The Group of Seven industrialised nations today agreed that collective action was needed to target tax evasion and avoidance, including by multinational companies using transfer pricing rules to shift profits into tax havens.
The Group of Seven industrialised nations agreed that collective action was needed to target tax evasion and avoidance, including by multinational companies using transfer pricing rules to shift profits into tax havens.
Speaking after a two-day meeting at Aylesbury in Buckinghamshire, south-east England, UK chancellor George Osborne said it was "incredibly important" that firms and individuals paid the tax they owed.
Besides the UK, which currently holds the presidency, the G7 comprises of the US, Germany, Japan, Italy, France and Canada.
In a news conference held jointly with Bank of England governor Sir Mervyn King, Osborne added that the countries had also agreed it was important to ensure that no bank was "too big to fail".
"We must put regimes in place to deal with failing banks and to protect taxpayers and to do so in a globally-consistent manner," he said.
The issue of tax avoidance had been raised by Britain, Germany and other big countries earlier this year.
They asked the Organisation for Economic Co-operation and Development ( OECD) - which advises rich nations on tax policy - to examine possible changes to address the problem of multinational companies using transfer pricing rules to shift profits into tax havens.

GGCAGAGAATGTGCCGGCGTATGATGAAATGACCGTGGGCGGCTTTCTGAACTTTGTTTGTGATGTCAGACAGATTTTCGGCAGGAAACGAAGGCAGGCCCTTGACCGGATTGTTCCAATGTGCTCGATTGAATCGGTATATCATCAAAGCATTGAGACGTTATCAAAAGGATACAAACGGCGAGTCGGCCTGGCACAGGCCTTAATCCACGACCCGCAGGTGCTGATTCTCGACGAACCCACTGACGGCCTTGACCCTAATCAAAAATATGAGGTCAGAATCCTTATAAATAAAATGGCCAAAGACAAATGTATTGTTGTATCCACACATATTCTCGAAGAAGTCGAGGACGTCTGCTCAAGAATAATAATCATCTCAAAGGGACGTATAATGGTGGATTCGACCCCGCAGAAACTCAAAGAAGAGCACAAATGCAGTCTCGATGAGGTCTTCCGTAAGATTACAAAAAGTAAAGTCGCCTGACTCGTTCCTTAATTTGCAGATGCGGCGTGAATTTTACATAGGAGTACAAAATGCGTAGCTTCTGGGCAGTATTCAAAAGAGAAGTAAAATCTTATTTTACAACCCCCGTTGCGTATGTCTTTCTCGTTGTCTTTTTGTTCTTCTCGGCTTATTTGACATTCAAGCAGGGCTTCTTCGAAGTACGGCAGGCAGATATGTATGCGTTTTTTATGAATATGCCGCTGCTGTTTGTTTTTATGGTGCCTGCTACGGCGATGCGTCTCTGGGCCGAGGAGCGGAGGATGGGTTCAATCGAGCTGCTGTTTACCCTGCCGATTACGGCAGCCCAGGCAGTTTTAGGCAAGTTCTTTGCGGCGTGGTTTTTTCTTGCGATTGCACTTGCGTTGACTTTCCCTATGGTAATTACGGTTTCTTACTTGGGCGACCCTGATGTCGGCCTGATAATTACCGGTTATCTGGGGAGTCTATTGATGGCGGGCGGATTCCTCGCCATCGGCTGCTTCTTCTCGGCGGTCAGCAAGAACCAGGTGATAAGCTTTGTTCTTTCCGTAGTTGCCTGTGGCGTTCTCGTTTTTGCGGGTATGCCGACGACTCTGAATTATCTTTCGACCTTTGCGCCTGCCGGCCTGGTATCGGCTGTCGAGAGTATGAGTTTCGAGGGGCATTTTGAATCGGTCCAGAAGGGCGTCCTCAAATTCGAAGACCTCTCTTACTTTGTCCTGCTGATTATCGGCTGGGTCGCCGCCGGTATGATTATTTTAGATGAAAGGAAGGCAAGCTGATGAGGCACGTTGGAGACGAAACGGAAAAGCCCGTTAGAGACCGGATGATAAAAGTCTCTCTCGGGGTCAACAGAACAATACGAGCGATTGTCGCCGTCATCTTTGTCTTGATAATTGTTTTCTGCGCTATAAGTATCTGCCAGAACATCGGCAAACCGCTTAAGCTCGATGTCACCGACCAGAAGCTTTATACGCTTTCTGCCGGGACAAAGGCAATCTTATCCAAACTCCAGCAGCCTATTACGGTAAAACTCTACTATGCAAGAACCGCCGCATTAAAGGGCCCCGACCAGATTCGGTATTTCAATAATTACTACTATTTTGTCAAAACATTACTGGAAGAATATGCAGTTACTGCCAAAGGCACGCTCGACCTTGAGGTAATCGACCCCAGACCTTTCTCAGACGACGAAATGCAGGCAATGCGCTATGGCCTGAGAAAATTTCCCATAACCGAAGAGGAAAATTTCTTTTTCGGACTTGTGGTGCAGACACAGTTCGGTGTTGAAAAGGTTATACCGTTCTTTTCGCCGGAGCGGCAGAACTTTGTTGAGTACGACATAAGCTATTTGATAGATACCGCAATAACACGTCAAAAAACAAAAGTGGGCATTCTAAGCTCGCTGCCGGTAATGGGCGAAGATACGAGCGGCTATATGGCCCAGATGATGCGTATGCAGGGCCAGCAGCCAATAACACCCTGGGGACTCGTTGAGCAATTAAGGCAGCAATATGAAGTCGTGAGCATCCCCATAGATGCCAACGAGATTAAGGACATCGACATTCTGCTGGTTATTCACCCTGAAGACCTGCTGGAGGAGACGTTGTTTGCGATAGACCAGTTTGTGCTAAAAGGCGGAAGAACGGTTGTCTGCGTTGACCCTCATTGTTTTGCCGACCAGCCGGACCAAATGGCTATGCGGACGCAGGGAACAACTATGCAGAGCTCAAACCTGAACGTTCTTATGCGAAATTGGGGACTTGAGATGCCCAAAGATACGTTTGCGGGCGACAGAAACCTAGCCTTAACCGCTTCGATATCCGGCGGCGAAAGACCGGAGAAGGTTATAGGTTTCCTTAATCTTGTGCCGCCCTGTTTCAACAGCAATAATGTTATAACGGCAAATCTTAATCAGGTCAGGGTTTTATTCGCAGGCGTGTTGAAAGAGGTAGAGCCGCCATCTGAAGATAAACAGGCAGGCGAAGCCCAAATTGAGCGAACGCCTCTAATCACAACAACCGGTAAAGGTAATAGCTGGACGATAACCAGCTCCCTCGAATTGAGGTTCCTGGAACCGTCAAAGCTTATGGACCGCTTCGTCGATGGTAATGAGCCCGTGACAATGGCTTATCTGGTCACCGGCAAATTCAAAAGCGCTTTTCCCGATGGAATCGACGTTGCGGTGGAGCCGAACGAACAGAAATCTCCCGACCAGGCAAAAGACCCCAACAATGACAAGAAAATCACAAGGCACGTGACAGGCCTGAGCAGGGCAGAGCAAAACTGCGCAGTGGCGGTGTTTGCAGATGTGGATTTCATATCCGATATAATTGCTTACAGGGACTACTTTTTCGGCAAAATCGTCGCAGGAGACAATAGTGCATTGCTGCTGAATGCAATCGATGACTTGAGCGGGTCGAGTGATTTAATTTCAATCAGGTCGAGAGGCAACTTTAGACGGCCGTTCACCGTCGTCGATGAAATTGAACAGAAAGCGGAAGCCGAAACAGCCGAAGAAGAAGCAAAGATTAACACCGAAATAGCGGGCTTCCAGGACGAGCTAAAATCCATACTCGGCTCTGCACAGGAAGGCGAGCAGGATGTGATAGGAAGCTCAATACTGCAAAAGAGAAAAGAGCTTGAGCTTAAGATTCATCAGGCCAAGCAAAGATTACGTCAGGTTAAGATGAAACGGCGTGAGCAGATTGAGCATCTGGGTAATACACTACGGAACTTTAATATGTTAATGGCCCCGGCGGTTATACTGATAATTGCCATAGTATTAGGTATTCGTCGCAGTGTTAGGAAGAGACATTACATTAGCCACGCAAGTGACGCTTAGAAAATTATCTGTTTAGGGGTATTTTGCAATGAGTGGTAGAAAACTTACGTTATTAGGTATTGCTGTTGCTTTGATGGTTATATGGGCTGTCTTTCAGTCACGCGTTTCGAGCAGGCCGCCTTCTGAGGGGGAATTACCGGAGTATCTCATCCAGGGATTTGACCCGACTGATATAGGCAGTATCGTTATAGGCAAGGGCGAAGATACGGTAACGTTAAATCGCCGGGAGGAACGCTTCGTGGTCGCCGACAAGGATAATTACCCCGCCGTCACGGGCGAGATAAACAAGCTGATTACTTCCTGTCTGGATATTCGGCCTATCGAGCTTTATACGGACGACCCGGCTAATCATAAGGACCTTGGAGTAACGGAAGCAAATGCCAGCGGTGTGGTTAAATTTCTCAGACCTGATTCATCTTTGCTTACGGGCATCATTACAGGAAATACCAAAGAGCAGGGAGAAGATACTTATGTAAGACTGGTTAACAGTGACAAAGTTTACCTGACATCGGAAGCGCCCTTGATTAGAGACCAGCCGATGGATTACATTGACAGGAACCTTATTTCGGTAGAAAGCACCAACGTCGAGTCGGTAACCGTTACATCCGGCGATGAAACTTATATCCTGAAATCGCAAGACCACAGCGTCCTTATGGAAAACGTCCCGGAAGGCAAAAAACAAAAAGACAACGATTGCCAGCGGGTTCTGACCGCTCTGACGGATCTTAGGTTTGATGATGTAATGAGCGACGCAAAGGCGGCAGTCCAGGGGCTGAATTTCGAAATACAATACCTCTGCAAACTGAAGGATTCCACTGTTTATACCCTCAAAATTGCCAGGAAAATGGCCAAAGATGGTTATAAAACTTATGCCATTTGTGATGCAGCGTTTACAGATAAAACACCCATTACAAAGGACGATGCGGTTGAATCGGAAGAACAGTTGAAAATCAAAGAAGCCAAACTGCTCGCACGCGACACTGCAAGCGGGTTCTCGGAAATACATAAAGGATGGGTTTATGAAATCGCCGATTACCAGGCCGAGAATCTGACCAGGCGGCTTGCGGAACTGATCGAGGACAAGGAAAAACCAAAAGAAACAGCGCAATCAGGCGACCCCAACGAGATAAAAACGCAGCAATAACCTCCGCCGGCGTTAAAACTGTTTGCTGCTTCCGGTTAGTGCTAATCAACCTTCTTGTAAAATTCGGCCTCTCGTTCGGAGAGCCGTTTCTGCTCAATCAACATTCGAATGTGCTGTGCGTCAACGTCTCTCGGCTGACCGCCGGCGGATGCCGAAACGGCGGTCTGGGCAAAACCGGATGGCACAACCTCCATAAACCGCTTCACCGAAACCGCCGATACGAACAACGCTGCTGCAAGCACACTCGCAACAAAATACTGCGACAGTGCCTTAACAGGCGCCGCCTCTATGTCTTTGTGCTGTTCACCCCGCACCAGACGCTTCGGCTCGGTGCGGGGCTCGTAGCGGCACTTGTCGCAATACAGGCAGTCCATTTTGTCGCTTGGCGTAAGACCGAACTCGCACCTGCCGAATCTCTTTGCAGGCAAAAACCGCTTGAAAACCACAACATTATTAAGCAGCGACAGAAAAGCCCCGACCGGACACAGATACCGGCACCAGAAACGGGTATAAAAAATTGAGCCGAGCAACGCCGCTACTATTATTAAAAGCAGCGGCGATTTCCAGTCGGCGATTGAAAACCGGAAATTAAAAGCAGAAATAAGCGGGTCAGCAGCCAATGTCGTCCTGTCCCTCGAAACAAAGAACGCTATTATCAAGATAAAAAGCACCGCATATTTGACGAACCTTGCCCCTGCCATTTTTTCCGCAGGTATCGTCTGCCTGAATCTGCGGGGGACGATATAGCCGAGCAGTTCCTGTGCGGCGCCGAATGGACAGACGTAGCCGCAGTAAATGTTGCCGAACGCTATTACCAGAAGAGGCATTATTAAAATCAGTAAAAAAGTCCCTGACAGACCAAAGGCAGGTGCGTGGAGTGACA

Britain wants all EU countries to sign up to a pilot scheme where tax authorities share information with each other, including low tax countries such as Luxembourg and Austria.
Germany, France, Spain, Italy, the UK and US are currently signed up to the scheme.
Luxembourg has said it will join too, but Austria has yet to confirm if it will take part.
According to the BBC, the chancellor said the discussions had "reaffirmed that there are still many challenges to securing sustainable global recovery, and we can't take it for granted".
There had been talk ahead of the meeting that Japan would be criticised for a massive stimulus plan that had pushed down the value of its currency yen.
But Japan was not censured during the talks, despite some countries being concerned that Tokyo is engineering an export-led recovery that could hinder other regions' ability to grow.